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Climate change will affect coastal property

  Thursday, 17 February 2011
 Megan van den Heever (Daily News)

"Coastal property along KwaZulu-Natal beaches would "inevitably" be affected by the impact of climate change, new research undertaken by the eThekwini Municipality's engineering department has shown."

An unpublished thesis by a city engineer, Stefano Corbella, has discovered that the shape of KZN beaches was likely to alter over time due to an increased change of wind and wave action.

"Climate change is resulting in an increase of wave energy and an imbalance in the seasonal cycle. The more energy in a wave, the more it erodes against the sandy strip of the beach," said Corbella's supervisor, Andrew Mather, a department engineer who has also done research into rising sea levels and coastal erosion.

Corbella, who recently graduated with a masters degree in coastal engineering from the University of KwaZulu-Natal, could not be reached for an interview yesterday, but Mather spoke highly of his work.

"This research will provide information at our fingertips, which will assist in long-term planning of coastal developmental projects," he said.

An increase in wave energy over time would result in a "beach retreat" - an erosion and displacement of sediments - said Mather, who is also in charge of the city's coastal policy projects.

"Over a period of years, the beach will become much narrower and water will move more inland."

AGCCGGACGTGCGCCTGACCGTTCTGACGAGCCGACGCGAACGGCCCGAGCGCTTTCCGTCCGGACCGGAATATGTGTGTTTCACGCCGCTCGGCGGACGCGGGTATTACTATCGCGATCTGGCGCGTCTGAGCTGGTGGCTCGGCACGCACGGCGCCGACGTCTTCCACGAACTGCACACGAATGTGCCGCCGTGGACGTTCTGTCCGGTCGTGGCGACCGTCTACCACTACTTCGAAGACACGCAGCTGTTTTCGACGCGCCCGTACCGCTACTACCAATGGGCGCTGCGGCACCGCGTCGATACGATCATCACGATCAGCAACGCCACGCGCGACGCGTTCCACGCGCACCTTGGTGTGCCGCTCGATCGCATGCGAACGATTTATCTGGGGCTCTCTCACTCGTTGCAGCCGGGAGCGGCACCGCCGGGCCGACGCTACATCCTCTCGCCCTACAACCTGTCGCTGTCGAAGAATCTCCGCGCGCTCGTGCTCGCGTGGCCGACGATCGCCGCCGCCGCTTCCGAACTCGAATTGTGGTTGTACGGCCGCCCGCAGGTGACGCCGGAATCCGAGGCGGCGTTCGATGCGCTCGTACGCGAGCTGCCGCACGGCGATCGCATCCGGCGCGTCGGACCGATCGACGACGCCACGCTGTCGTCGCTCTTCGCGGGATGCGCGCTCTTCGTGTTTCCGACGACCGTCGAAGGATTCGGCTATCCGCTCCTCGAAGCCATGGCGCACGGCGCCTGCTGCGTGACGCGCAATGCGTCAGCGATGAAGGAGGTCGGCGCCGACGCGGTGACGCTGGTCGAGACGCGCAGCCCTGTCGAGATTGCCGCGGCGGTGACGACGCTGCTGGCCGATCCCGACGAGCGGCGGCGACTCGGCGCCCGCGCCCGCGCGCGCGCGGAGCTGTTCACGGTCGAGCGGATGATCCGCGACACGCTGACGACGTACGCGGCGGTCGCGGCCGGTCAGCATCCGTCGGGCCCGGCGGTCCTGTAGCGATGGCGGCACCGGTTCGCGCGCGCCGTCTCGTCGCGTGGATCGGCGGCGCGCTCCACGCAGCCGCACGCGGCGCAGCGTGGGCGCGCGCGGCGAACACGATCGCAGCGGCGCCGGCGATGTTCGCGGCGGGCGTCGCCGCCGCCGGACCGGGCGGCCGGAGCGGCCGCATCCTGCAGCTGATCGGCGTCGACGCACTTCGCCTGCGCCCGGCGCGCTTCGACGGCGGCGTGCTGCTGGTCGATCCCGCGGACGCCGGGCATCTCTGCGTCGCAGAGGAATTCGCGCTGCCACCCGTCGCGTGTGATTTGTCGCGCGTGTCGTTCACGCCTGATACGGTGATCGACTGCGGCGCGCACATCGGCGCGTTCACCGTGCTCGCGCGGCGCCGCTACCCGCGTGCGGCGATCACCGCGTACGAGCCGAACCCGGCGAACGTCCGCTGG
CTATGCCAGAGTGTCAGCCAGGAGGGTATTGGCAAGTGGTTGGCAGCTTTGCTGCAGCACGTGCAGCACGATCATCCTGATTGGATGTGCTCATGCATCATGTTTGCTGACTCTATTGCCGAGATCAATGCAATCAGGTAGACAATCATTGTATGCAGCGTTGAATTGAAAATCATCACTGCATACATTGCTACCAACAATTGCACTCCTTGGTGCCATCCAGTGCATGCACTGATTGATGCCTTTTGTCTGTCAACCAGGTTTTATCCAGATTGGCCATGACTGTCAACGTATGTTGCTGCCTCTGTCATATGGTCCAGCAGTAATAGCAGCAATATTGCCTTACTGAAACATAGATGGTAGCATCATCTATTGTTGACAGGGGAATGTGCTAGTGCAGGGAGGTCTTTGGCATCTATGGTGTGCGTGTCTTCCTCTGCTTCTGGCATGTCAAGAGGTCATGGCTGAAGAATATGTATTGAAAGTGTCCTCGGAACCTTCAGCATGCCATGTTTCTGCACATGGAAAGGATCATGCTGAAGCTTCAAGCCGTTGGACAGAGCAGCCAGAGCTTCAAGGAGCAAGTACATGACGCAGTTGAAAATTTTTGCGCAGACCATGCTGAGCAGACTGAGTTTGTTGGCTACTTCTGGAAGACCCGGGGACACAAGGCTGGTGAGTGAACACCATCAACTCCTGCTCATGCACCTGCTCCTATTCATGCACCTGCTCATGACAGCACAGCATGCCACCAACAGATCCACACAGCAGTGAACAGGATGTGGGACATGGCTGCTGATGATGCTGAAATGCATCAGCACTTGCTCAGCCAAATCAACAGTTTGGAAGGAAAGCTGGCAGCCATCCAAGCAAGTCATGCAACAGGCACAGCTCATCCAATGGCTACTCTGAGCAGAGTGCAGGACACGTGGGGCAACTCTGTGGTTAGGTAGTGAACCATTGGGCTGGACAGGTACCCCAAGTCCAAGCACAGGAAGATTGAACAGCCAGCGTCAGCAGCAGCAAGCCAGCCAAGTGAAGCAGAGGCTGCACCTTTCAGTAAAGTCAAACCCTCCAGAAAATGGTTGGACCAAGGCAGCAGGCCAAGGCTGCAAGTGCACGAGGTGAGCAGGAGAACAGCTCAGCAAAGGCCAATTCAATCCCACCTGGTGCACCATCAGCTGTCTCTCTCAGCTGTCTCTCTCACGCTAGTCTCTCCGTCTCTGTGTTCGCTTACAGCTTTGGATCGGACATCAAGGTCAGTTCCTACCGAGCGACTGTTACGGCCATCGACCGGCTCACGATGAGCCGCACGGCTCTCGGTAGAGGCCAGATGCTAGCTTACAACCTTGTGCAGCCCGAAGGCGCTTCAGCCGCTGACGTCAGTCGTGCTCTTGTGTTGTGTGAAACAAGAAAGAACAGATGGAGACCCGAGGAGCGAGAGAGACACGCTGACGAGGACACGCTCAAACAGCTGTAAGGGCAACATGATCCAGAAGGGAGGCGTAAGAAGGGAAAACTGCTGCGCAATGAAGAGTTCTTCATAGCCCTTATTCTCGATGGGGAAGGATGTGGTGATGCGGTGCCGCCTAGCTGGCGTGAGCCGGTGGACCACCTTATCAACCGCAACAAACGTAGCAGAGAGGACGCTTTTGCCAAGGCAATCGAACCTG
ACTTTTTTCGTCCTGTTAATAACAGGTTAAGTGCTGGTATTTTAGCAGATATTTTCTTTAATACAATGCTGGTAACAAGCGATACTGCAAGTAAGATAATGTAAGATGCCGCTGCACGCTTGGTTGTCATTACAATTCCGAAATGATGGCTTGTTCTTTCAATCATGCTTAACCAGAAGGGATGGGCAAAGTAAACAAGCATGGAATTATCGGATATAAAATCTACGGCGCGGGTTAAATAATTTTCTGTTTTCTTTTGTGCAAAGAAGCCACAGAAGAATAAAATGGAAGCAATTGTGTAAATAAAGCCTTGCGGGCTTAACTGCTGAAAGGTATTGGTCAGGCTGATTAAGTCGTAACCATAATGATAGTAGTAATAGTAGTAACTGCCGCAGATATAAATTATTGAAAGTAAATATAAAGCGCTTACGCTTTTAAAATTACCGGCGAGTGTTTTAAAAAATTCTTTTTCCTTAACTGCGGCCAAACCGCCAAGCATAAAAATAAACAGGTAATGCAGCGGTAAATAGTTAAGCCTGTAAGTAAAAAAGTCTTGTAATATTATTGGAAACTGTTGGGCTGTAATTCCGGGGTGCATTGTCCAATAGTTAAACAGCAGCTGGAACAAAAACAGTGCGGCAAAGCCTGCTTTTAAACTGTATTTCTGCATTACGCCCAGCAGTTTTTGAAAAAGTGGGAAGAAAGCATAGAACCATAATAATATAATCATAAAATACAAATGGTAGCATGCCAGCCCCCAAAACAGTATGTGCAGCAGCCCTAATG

A change in wind direction, also caused by climate change, would affect the profile or shape of the beach, he said.

Meanwhile, a new interactive, computer-based tool was launched on Tuesday to assist coastal managers in identifying areas along the coast that were "vulnerable" to erosion and rising sea levels.

The Coastal Vulnerability Index (CVI) was developed in partnership with the Department of Agriculture, Environmental Affairs and Rural Development and the Oceanic Research institute (ORI), with other local stakeholders.

"Our principle objective was to inform management of areas identified as at risk, as well as potentially at risk," said ORI scientist, Bronwyn Palmer.

In addition to levels and locations of vulnerability, the index would also identify sensitive ecological areas and sites of known historical erosion, said Palmer.

From data measured by the index, KZN showed an alarming 47 percent at moderate risk and 23 percent at high risk in coastlands, the higher ranking areas falling more on the South Coast.

Described as a "breakthrough in technology", the tool would be distributed free of charge.

KZN MEC for Agriculture, Environmental Affairs and Rural Development, Lydia Johnson, said that the department would ensure that coastal management principles and practices were incorporated into municipalities' and districts' development plans.

 

 

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